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What is the Stroke NET-work?

Neurology
Nov 2, 2021

St. Joseph’s/Candler partners with rural hospitals to offer telemedicine when patients come in having a stroke

When you are having a stroke, the saying is, “time is brain.”

That’s because 1.9 million neurons die each minute during a typical large vessel acute ischemic stroke. Compared to the normal rate of neuron loss in brain aging, that’s equivalent to 3.6 years lost each hour you go without treatment.

But what do you do if you live in rural Georgia, an hour or further from Savannah and the nearest neurologist?

Cristen Wood, St. Joseph's/Candler nurse

You immediately go to your closest hospital, and St. Joseph’s/Candler can still help. Because not all hospitals have a neurologist available 24-hours a day, St. Joseph’s/Candler created the Stroke NET-work.

“We are a hub and spoke model,” explains Cristen Wood, St. Joseph’s/Candler Stroke Program Coordinator. “Both St. Joseph’s and Candler are hubs, and we provide telemedicine for stroke patients in outlying rural areas. We have nine spokes for our hubs as far out as Douglas, Ga., and as close as Springfield, Ga.”

Those nine hospitals include:

  • Effingham Hospital in Springfield
  • Liberty Regional Medicine Center in Hinesville
  • Wayne Memorial Hospital in Jesup
  • Evans Memorial in Claxton
  • Appling HealthCare System in Baxley
  • Coffee Regional Medical Center in Douglas
  • Optim-Tattnall Hospital in Reidsville
  • Candler County Hospital in Metter
  • Optim Medical Center – Screven in Sylvania

How the Stroke NET-work helps save lives

St. Joseph’s/Candler invested in technology called REACH Call and partners with Augusta University. This allows a board-certified neurologist to diagnose and treat patients via telemedicine in our partnering hospitals. Neurologists also can prescribe TPA, also called alteplase, which is a high-powered, clot-busting medication that breaks up the clot restricting blood flow to vital tissues in the brain, Wood says.

“The quicker we can get a patient to see a neurologist during this acute phase, the better in the long term they will be,” Wood says. “The quicker we can get them TPA, if they are a candidate, the less likely they’ll have a severe disability. Being able to have a neurologist essentially right in front of the patient during that acute event to assess the patient and give them TPA is vital for their survival of the stroke, as well as long-term effects of it.”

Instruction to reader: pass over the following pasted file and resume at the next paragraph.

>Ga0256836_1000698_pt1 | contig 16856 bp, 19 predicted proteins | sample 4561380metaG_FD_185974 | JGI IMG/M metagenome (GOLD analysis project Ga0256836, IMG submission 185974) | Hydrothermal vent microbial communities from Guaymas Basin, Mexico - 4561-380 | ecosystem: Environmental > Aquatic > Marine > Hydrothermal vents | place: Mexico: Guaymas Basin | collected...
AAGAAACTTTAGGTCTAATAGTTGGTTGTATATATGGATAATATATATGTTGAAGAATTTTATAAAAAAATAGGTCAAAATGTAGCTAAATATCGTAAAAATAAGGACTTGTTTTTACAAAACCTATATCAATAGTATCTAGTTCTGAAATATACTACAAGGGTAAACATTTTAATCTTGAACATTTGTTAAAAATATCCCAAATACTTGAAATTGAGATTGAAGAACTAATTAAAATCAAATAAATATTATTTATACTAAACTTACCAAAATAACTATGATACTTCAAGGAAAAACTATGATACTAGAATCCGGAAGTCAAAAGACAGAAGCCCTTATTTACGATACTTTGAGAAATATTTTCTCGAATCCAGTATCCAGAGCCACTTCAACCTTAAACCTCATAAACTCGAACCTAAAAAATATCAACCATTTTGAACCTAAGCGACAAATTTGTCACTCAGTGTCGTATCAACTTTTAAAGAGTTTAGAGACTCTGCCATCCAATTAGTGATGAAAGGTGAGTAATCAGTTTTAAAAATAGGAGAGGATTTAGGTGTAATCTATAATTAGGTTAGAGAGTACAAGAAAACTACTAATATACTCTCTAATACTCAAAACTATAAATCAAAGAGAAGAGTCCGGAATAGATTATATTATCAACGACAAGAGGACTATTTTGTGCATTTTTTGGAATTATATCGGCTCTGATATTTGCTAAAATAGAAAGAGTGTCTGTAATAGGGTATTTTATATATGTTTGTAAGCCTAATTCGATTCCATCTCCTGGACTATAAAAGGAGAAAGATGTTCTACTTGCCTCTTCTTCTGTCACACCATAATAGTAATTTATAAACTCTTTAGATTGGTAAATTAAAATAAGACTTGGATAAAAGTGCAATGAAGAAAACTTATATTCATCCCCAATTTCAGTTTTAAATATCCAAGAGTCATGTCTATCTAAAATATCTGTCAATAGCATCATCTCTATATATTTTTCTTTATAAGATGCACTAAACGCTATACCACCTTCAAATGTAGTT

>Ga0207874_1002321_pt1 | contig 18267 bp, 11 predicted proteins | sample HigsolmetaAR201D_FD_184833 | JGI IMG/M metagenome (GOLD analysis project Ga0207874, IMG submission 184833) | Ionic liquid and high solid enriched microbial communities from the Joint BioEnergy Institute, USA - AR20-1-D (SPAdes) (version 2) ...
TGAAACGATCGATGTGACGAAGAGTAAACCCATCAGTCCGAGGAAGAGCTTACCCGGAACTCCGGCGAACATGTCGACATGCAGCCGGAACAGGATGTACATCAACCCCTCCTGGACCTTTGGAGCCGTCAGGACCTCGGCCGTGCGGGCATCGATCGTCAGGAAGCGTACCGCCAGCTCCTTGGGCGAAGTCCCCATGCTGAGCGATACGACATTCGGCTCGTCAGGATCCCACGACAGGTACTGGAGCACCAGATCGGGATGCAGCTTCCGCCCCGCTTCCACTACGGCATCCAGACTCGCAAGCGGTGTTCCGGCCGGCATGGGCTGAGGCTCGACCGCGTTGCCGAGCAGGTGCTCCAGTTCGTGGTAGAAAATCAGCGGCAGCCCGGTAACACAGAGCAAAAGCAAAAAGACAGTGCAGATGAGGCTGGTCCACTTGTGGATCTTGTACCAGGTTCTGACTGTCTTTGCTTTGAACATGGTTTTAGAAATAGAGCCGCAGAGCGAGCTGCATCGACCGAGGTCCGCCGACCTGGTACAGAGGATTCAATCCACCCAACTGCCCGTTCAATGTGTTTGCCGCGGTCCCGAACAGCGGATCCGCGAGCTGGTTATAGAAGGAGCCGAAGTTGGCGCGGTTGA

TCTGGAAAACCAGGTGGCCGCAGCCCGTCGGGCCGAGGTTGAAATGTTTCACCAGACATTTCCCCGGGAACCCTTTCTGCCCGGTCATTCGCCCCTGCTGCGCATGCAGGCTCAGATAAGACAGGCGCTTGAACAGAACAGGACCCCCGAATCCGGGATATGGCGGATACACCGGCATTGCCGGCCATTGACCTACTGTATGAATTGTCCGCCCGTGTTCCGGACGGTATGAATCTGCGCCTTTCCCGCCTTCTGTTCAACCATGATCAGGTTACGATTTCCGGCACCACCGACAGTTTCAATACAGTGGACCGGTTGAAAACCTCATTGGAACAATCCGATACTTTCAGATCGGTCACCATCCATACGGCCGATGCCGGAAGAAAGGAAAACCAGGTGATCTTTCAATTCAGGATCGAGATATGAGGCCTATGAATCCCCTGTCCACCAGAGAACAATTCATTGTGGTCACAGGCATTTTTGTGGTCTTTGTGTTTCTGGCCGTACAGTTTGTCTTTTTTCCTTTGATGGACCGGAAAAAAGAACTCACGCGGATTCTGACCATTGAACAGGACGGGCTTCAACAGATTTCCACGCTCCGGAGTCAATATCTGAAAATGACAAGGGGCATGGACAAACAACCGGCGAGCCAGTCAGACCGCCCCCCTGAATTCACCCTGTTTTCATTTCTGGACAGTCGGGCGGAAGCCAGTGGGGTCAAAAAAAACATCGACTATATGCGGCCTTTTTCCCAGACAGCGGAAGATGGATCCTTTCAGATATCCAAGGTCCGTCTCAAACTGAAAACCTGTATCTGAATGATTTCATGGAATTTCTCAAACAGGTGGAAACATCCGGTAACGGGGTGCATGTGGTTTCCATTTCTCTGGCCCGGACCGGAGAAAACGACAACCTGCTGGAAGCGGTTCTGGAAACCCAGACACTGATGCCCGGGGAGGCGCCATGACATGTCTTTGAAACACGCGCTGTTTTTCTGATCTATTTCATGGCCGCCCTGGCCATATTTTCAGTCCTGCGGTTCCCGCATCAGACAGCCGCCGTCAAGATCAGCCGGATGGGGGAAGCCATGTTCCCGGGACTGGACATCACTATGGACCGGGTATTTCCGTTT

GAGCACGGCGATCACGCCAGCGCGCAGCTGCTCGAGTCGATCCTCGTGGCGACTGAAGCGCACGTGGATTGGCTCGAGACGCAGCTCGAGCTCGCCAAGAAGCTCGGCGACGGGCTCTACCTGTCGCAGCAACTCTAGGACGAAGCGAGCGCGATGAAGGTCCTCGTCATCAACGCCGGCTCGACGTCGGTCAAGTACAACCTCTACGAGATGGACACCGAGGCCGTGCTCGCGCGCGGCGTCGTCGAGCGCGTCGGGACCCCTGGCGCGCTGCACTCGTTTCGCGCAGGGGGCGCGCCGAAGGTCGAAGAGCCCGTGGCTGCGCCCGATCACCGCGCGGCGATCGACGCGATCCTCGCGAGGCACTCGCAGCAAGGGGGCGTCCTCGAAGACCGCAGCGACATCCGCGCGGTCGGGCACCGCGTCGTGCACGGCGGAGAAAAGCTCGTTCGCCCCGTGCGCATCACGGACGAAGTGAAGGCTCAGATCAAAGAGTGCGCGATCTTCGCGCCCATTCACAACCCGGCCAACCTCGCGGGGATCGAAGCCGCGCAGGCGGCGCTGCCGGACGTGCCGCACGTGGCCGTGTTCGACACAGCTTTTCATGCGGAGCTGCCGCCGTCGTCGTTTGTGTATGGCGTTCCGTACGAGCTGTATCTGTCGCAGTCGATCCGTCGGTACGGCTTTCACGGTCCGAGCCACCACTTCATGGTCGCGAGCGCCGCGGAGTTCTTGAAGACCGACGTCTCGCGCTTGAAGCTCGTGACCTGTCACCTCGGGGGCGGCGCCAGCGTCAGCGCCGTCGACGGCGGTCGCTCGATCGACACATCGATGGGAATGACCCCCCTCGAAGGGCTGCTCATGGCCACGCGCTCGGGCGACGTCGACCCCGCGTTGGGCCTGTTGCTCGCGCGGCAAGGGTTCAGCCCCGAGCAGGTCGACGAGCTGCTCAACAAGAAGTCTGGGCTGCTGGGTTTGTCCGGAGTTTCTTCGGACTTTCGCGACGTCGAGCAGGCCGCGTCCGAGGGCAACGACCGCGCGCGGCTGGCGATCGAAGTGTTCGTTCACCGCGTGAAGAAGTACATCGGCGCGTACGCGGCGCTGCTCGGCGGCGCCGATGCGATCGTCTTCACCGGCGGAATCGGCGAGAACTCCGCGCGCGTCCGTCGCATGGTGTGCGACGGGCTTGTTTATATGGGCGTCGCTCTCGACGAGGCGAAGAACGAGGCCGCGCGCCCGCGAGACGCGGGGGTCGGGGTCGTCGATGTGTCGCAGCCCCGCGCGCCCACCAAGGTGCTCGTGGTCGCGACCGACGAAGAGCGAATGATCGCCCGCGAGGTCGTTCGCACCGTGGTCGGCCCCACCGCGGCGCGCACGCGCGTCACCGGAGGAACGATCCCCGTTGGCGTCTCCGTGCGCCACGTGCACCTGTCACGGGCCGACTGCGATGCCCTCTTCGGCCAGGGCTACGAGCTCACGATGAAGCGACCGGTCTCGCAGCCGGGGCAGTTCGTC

Many of these patients seen through REACH Call are then brought to St. Joseph’s Hospital’s neuro intensive care unit.

“A lot of times, we’re seeing patients who wait to go to the hospital or they try to come here instead of their local community hospital, but it’s important for them to realize they can receive the same amount of high-quality emergency care there, and then they will be transported to Savannah if necessary,” Wood says. “Just get to the hospital as fast as you can if you start noticing signs of a stroke. Don’t wait and think it’s going to go away.”

Related Article: What are the signs of a stroke? 

Why this is extra important in Georgia

Georgia is in an area known as the “stroke belt” of America. The southeast has a 40 percent higher stroke death rate than the rest of the country, according to a study by the University of Alabama at Birmingham and the University of Vermont. Stroke is the fifth leading cause of death in the United States, but in Georgia, it’s the third leading cause of death.

A lot of that has to do with the fact that more people in the south are diagnosed with the major risk factors that lead to a stroke – high blood pressure, diabetes, high cholesterol and poor care of those conditions.

Related Article: How preventable is a stroke? 

If you have any of those risk factors, it’s extra important to be aware of the signs of a stroke:

  • Changes in vision
  • Weakness, drooping or numbness in  the face, arm or leg, usually on one side of the body
  • Dizziness or problems with balance or coordination
  • Problems with movement or walking
  • Severe headaches with no known cause, especially if they happen suddenly

Even if any of these symptoms happen but go away, it’s still important to seek care, Wood says. You may be experiencing a transient ischemic attack, or TIA. This is a precursor of an acute ischemic event that could happen in the next month or so, Wood says.

“Anytime a symptom like that happens, even if it goes away, you still need to take it seriously,” Wood says. “If you have any of those risk factors, try to get all of that in check and follow a heart healthy diet. It really goes a long way to reduce your risk of a stroke.”

Related Article: There’s nothing small about a mini-stroke

 

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